LibreOffice and Google Summer of Code 2019: The results

This year, LibreOffice was once again a mentoring organization in the Google Summer of Code (GSoC) a global programme focused on bringing more student developers into free and open source software development. We ran six projects – and all were finished successfully. Both students and mentors enjoyed the time, and here we present some of the achievements, which should make their way into LibreOffice 6.4 in early February!

Generating QR Codes in LibreOffice – by Shubham Goyal

The ability to print and display hyperlinks as quick response (QR) codes has been requested for many years (bug 62168), and eventually Shubham Goyal implemented this feature. You can insert a QR code at the current cursor position or the table cell per Insert > Object > QR Code… or edit the inserted object with the context menu. Learn more in the final report.

NotebookBar improvements – by Sumit Chauhan

LibreOffice introduced the optional NotebookBar user interface in version 6.2. Now, thanks to Sumit, users can customise the NotebookBar by changing the visibility of buttons, as shown here:

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Users will be able to access this dialog from the menu: Tools > Customize, then go to the NotebookBar tab. Sumit explains some of the technical work behind this on his blog.

Another project Sumit worked on is extension support, which allows users to add extensions in the NotebookBar. There is an extension tab in all the NotebookBar interfaces where the added extension will be available (technical details here).

LibreOffice for Android (Online) – by Kaishu Sahu

In the last few years, LibreOffice for Android was lagging behind development of LibreOffice Online, because all the new features had to be re-implemented in Java. This year, a new approach to the LibreOffice Android app took place, reusing the Online work directly in the app. Kaishu Sahu’s code was important part of this effort – he has implemented features like inserting images, slideshows, save as, printing, sharing a document, dimming when inactive, and more.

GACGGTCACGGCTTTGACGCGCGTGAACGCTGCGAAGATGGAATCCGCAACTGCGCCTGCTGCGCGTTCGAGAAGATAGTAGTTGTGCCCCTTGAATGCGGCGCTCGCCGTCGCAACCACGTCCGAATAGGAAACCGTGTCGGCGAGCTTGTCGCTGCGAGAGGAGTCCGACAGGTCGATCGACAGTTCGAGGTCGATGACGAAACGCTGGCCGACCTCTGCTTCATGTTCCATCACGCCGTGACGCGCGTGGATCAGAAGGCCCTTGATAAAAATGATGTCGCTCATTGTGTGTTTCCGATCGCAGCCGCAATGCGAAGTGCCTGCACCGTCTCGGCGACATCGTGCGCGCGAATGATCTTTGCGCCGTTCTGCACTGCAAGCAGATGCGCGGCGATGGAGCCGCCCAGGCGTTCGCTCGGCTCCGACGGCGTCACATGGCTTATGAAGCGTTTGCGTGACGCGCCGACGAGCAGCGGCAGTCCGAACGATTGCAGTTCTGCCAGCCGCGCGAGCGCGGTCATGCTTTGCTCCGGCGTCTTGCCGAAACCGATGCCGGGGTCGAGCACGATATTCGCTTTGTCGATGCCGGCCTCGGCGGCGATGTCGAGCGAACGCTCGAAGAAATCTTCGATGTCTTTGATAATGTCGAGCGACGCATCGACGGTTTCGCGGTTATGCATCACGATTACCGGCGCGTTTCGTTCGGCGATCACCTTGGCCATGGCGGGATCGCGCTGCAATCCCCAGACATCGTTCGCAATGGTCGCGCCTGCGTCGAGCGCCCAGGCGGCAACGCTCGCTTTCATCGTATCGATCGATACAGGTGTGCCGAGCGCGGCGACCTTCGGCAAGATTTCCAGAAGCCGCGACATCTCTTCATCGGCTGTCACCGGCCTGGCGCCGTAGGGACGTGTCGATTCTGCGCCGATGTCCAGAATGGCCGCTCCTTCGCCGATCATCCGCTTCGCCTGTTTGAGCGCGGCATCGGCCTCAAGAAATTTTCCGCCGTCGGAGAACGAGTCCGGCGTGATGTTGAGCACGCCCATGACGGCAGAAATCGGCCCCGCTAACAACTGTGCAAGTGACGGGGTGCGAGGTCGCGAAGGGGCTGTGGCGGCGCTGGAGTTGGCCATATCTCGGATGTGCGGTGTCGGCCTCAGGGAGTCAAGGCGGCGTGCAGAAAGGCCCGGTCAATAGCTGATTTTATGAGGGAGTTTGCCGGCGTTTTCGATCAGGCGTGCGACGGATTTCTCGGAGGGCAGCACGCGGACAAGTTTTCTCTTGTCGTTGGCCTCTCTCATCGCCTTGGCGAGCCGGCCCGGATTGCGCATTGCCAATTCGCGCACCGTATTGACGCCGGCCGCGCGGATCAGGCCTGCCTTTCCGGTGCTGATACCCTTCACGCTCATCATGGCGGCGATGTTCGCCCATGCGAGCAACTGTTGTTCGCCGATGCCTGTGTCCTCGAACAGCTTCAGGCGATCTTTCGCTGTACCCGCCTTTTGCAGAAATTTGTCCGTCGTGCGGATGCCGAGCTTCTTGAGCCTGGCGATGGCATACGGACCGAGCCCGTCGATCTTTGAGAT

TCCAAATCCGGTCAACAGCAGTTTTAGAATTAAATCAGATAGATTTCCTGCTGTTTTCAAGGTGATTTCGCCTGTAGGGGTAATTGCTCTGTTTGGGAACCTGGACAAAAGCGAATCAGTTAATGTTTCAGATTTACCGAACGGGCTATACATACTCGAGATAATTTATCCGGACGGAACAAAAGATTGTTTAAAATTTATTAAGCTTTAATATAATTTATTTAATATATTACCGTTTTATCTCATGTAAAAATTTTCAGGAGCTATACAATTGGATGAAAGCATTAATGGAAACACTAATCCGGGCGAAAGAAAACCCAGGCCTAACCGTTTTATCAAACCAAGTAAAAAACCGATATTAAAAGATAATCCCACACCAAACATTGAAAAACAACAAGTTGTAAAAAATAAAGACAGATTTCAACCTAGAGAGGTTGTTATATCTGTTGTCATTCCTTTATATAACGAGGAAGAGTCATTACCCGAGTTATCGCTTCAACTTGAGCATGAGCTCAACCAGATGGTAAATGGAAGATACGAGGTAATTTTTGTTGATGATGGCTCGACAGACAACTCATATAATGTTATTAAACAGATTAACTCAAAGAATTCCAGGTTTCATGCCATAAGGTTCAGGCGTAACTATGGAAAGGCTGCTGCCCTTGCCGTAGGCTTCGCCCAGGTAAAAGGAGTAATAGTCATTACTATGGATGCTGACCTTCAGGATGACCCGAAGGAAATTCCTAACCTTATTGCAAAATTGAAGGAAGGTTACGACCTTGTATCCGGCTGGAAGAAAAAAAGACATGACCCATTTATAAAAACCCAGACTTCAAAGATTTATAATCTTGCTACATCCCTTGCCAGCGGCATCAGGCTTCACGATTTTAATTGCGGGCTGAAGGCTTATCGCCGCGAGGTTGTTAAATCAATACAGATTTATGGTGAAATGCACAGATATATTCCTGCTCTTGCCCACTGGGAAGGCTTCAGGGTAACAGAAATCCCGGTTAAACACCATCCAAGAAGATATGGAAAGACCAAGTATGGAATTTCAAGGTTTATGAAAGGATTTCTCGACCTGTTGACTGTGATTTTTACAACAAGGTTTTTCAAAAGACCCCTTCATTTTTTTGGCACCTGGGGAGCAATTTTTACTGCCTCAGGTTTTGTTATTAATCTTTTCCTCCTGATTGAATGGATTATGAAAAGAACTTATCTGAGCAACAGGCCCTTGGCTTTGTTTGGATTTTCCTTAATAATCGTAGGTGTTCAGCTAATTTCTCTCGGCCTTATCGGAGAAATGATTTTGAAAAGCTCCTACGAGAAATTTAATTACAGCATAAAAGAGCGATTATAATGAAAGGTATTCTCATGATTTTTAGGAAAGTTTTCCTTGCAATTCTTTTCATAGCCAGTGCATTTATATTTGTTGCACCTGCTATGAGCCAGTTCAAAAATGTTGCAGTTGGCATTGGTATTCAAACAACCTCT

Implement Chart Styles – by Gagandeep Singh

Previously, all chart formatting was directly applied. Chart styles allow users to quickly apply the same formatting presets to different charts and therefore make it easier to change them.

Wrapping up

Many thanks to all students who spent their summer time improving LibreOffice. You are awesome! And special thanks also to the mentors who always put some much love and energy into these tasks. That‘s what makes LibreOffice rock.

Now we are looking forward to next year’s GsoC. If you are interested, why not prepare early? Learn more at out wiki page where some ideas are listed.

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